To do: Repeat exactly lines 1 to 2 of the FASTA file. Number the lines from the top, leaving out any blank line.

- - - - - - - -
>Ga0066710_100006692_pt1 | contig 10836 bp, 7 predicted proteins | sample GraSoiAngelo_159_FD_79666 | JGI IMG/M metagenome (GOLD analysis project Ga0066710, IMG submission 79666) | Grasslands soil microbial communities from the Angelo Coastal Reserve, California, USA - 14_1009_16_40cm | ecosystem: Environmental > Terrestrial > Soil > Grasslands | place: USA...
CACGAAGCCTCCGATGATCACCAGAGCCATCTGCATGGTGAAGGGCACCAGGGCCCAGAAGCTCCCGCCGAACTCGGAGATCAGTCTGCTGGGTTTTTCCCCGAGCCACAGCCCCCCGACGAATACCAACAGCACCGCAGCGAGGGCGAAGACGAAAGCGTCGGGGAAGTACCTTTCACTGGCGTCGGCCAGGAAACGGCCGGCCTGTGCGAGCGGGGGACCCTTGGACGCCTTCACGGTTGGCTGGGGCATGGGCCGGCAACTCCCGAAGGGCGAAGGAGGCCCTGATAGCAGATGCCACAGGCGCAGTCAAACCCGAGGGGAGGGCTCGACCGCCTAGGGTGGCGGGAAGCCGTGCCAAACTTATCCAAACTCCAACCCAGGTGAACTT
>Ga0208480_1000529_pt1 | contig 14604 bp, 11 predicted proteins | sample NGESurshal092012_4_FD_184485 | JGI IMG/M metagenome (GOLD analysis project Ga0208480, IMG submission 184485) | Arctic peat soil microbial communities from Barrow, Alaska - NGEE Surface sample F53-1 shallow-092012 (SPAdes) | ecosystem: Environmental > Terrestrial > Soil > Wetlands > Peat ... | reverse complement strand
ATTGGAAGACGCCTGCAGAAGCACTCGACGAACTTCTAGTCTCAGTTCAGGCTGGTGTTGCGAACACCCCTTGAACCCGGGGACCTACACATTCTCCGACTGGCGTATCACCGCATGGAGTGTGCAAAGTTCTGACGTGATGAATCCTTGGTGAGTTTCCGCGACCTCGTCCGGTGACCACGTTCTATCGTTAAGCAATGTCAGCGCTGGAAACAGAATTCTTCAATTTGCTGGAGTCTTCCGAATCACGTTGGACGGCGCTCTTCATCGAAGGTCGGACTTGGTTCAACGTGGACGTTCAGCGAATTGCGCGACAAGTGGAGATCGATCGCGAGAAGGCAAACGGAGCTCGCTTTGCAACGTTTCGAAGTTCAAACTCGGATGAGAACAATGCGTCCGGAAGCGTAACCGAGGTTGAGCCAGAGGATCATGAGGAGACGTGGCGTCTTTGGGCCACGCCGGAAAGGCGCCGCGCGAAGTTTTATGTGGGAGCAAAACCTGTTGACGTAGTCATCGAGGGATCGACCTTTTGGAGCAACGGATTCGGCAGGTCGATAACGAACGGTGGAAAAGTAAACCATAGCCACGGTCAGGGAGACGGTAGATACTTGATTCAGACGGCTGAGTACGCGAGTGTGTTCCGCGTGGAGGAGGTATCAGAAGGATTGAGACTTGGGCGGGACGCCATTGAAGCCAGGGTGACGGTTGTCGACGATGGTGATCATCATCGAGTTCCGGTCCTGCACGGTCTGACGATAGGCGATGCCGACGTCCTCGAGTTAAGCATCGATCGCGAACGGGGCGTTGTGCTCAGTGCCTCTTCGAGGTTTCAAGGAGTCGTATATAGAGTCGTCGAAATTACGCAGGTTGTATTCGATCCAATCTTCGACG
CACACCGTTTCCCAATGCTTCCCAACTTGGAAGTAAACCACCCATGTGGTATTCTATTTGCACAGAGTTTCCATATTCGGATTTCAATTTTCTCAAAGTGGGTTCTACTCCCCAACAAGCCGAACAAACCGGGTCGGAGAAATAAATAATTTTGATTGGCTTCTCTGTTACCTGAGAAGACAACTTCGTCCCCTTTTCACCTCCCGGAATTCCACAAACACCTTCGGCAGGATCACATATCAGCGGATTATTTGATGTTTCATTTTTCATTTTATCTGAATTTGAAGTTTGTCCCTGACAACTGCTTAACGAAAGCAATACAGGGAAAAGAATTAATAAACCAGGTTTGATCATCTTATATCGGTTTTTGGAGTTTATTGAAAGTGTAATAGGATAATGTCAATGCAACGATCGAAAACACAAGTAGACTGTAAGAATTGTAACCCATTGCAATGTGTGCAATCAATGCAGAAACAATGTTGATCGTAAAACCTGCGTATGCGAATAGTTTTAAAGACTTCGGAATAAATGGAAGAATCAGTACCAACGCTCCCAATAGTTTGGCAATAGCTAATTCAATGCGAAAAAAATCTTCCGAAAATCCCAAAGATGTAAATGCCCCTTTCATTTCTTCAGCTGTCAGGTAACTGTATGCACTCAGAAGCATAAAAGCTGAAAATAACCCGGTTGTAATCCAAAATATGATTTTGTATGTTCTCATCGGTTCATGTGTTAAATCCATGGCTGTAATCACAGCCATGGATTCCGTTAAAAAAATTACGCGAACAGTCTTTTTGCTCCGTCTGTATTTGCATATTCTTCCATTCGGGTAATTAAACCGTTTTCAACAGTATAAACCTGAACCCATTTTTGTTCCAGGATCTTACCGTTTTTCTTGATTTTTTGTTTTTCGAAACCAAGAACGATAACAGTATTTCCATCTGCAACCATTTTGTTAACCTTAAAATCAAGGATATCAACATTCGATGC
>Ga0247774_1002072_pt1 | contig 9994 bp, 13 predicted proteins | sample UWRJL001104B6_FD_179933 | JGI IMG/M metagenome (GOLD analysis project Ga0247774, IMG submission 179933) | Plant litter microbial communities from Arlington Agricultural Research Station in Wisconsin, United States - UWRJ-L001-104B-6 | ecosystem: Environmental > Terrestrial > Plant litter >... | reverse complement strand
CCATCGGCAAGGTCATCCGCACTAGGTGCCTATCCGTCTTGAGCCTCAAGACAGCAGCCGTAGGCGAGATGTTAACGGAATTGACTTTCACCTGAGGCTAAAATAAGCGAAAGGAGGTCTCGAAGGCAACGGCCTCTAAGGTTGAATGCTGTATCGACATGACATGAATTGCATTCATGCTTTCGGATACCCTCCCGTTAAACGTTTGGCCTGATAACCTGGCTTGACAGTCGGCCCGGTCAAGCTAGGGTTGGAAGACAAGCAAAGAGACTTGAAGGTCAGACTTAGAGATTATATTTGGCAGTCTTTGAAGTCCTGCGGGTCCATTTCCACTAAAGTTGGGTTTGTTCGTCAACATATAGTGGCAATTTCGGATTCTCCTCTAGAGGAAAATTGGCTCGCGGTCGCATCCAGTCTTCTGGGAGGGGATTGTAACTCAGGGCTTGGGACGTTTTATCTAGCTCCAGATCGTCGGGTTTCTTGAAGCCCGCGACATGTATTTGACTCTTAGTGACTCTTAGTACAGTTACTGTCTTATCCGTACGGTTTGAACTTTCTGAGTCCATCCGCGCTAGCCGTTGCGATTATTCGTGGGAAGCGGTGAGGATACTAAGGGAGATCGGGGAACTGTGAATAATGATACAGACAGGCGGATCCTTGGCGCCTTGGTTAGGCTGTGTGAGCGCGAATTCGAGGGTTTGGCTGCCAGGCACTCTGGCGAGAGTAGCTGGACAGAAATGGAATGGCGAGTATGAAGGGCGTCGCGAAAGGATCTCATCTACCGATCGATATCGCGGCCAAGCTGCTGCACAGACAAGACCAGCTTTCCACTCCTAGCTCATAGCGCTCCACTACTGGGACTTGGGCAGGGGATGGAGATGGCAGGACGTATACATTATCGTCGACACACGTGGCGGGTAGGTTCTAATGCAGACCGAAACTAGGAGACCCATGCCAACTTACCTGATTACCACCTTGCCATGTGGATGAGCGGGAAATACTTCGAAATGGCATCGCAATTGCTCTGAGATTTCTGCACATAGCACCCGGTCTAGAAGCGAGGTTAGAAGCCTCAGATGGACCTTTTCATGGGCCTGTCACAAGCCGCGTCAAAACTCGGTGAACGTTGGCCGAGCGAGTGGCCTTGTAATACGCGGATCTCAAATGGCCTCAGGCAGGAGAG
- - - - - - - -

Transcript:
>Ga0066710_100006692_pt1 | contig 10836 bp, 7 predicted proteins | sample GraSoiAngelo_159_FD_79666 | JGI IMG/M metagenome (GOLD analysis project Ga0066710, IMG submission 79666) | Grasslands soil microbial communities from the Angelo Coastal Reserve, California, USA - 14_1009_16_40cm | ecosystem: Environmental > Terrestrial > Soil > Grasslands | place: USA...
CACGAAGCCTCCGATGATCACCAGAGCCATCTGCATGGTGAAGGGCACCAGGGCCCAGAAGCTCCCGCCGAACTCGGAGATCAGTCTGCTGGGTTTTTCCCCGAGCCACAGCCCCCCGACGAATACCAACAGCACCGCAGCGAGGGCGAAGACGAAAGCGTCGGGGAAGTACCTTTCACTGGCGTCGGCCAGGAAACGGCCGGCCTGTGCGAGCGGGGGACCCTTGGACGCCTTCACGGTTGGCTGGGGCATGGGCCGGCAACTCCCGAAGGGCGAAGGAGGCCCTGATAGCAGATGCCACAGGCGCAGTCAAACCCGAGGGGAGGGCTCGACCGCCTAGGGTGGCGGGAAGCCGTGCCAAACTTATCCAAACTCCAACCCAGGTGAACTT